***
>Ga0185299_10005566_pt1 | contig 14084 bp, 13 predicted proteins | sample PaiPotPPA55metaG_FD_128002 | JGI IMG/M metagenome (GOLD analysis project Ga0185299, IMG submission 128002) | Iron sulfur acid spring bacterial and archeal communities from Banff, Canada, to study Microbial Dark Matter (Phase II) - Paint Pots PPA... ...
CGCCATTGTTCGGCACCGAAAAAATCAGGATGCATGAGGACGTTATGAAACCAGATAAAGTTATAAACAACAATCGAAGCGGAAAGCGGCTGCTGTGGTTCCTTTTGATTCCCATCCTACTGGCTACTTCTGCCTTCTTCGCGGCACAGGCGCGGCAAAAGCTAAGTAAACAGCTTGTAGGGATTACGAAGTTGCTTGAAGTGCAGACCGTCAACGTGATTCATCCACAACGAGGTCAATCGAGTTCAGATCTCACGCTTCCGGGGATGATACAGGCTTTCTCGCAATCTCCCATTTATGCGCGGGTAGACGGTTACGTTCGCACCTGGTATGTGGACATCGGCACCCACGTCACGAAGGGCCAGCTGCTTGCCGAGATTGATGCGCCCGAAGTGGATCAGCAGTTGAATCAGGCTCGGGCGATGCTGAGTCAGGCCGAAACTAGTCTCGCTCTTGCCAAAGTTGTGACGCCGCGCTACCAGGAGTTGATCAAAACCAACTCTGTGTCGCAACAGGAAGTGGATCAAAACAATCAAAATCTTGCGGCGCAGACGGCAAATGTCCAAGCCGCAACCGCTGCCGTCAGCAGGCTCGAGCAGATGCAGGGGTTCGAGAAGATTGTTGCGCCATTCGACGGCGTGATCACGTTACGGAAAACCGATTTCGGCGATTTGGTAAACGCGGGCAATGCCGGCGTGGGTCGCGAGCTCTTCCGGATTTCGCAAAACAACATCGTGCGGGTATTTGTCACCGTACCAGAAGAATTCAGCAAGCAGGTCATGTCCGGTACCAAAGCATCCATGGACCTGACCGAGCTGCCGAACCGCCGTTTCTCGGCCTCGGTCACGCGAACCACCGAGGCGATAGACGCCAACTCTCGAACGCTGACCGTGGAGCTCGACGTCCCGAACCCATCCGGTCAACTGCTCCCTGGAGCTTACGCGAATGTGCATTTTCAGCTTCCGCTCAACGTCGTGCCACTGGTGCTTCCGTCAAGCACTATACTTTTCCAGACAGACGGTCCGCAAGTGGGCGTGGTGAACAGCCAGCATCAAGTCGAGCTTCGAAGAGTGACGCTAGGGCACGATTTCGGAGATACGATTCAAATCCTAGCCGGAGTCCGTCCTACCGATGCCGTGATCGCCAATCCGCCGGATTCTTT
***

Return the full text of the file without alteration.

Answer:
>Ga0185299_10005566_pt1 | contig 14084 bp, 13 predicted proteins | sample PaiPotPPA55metaG_FD_128002 | JGI IMG/M metagenome (GOLD analysis project Ga0185299, IMG submission 128002) | Iron sulfur acid spring bacterial and archeal communities from Banff, Canada, to study Microbial Dark Matter (Phase II) - Paint Pots PPA... ...
CGCCATTGTTCGGCACCGAAAAAATCAGGATGCATGAGGACGTTATGAAACCAGATAAAGTTATAAACAACAATCGAAGCGGAAAGCGGCTGCTGTGGTTCCTTTTGATTCCCATCCTACTGGCTACTTCTGCCTTCTTCGCGGCACAGGCGCGGCAAAAGCTAAGTAAACAGCTTGTAGGGATTACGAAGTTGCTTGAAGTGCAGACCGTCAACGTGATTCATCCACAACGAGGTCAATCGAGTTCAGATCTCACGCTTCCGGGGATGATACAGGCTTTCTCGCAATCTCCCATTTATGCGCGGGTAGACGGTTACGTTCGCACCTGGTATGTGGACATCGGCACCCACGTCACGAAGGGCCAGCTGCTTGCCGAGATTGATGCGCCCGAAGTGGATCAGCAGTTGAATCAGGCTCGGGCGATGCTGAGTCAGGCCGAAACTAGTCTCGCTCTTGCCAAAGTTGTGACGCCGCGCTACCAGGAGTTGATCAAAACCAACTCTGTGTCGCAACAGGAAGTGGATCAAAACAATCAAAATCTTGCGGCGCAGACGGCAAATGTCCAAGCCGCAACCGCTGCCGTCAGCAGGCTCGAGCAGATGCAGGGGTTCGAGAAGATTGTTGCGCCATTCGACGGCGTGATCACGTTACGGAAAACCGATTTCGGCGATTTGGTAAACGCGGGCAATGCCGGCGTGGGTCGCGAGCTCTTCCGGATTTCGCAAAACAACATCGTGCGGGTATTTGTCACCGTACCAGAAGAATTCAGCAAGCAGGTCATGTCCGGTACCAAAGCATCCATGGACCTGACCGAGCTGCCGAACCGCCGTTTCTCGGCCTCGGTCACGCGAACCACCGAGGCGATAGACGCCAACTCTCGAACGCTGACCGTGGAGCTCGACGTCCCGAACCCATCCGGTCAACTGCTCCCTGGAGCTTACGCGAATGTGCATTTTCAGCTTCCGCTCAACGTCGTGCCACTGGTGCTTCCGTCAAGCACTATACTTTTCCAGACAGACGGTCCGCAAGTGGGCGTGGTGAACAGCCAGCATCAAGTCGAGCTTCGAAGAGTGACGCTAGGGCACGATTTCGGAGATACGATTCAAATCCTAGCCGGAGTCCGTCCTACCGATGCCGTGATCGCCAATCCGCCGGATTCTTT